Any liquified petroleum gas is substantially reduced in pressure by low temperature
. Butane is more affected than propane (below 0°C or 30°F butane has no pressure at all), and the smaller the container the worse the problem... but any fuel container held right beside the burner has the advantage of being heated as a side effect of operating the burner. Butane and butane-rich propane/butane mixes are commonly used both for backpacking in North America and for RVs in Europe, so it is obviously workable in common camping conditions.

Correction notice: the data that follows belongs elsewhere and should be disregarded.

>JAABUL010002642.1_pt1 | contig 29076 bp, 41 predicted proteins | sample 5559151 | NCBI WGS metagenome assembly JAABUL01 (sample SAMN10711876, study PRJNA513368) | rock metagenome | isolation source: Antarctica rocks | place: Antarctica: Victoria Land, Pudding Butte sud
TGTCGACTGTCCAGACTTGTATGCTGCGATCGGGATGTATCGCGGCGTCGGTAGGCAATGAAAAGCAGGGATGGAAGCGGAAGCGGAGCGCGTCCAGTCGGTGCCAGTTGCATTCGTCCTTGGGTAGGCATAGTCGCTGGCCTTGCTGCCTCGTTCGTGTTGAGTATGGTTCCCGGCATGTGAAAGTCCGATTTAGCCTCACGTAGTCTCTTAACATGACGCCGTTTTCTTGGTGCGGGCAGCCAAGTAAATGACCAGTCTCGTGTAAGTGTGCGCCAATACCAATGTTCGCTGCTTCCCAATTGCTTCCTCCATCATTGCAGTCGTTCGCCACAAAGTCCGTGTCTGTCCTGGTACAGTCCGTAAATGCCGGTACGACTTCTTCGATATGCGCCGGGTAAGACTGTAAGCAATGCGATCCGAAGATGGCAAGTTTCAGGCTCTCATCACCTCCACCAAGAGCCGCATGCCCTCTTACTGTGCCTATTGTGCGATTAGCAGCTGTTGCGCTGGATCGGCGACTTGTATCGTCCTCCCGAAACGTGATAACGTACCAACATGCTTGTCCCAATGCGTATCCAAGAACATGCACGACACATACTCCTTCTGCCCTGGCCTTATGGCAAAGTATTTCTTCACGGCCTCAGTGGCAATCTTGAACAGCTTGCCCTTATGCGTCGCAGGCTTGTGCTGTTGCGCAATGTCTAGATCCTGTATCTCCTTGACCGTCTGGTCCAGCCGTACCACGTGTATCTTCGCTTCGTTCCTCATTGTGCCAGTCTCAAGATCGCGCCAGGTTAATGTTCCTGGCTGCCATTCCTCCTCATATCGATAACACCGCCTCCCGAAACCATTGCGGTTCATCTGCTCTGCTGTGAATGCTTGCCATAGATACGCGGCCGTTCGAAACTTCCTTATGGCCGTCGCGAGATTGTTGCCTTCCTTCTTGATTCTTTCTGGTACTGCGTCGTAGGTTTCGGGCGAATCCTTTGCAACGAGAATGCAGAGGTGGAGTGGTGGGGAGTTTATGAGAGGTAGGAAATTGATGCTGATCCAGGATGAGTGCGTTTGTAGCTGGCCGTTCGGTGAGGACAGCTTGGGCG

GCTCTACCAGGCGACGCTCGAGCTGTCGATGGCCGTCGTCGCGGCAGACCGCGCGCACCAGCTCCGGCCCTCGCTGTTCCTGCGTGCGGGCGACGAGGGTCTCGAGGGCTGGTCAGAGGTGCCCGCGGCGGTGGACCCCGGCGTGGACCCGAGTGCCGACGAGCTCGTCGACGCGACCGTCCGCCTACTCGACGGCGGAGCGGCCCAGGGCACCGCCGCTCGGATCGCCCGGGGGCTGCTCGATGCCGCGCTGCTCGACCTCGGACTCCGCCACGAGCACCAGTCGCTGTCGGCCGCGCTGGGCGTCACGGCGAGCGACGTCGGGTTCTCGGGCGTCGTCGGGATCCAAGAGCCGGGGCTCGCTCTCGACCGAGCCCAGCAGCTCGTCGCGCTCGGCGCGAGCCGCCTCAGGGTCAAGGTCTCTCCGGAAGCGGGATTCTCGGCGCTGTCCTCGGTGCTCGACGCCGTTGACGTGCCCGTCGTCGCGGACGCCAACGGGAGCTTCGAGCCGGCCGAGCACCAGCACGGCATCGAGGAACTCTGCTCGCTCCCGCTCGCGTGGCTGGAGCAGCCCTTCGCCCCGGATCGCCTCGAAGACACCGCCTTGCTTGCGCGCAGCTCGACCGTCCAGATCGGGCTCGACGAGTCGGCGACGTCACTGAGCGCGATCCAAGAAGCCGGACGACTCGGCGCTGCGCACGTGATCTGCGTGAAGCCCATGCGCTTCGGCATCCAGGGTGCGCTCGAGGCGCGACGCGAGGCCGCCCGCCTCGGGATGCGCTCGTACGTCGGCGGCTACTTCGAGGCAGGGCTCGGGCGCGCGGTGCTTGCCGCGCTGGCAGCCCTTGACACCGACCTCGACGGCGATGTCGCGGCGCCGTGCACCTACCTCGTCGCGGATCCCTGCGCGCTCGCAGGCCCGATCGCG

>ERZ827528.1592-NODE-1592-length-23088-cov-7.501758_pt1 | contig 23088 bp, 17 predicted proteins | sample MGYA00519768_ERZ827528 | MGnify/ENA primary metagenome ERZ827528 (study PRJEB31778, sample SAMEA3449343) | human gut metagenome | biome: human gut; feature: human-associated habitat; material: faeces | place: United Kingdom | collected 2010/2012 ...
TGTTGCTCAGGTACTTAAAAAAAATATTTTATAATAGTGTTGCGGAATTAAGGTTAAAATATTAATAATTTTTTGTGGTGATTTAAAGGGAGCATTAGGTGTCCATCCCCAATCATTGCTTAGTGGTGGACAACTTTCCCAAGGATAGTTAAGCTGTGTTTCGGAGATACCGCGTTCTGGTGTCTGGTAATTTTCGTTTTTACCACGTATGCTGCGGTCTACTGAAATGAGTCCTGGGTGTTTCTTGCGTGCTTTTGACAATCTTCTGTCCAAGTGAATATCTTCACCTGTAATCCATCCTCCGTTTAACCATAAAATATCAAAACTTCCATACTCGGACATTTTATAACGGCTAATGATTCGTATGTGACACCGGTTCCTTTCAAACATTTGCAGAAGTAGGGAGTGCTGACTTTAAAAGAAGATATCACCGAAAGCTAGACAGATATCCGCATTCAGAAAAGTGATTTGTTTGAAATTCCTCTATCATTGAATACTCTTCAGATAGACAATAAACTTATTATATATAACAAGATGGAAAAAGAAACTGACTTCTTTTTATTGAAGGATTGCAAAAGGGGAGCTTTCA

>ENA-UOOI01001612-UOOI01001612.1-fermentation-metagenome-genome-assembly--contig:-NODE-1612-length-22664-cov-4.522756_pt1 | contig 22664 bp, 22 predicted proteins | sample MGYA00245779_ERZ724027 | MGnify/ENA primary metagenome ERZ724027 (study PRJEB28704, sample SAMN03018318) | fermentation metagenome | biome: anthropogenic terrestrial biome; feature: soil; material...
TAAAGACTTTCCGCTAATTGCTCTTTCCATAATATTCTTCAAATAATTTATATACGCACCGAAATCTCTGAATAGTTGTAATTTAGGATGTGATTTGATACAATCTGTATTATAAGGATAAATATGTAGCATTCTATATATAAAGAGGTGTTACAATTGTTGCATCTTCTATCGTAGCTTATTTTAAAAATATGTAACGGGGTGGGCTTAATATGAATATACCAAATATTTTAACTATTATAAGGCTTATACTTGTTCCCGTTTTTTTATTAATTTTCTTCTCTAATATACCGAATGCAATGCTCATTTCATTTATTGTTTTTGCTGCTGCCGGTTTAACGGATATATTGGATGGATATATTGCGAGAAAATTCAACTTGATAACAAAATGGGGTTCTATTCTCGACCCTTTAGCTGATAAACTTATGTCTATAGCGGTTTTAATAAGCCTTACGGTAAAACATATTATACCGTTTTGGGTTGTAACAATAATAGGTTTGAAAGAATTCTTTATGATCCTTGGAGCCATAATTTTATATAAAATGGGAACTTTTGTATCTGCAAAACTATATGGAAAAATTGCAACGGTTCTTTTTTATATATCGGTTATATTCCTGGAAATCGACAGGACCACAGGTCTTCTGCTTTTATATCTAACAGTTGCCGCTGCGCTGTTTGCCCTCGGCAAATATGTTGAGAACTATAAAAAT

The adiabatic (ideal or maximum) flame temperatures
for burning propane or butane in air are essentially the same. Common portable single-burner butane stoves (such as baglo's) simply tend to have larger burners than common propane camping stoves, so more heat is produced.
For one of the many rounds of this discussion, see Do you cook inside your Escape?
- post #22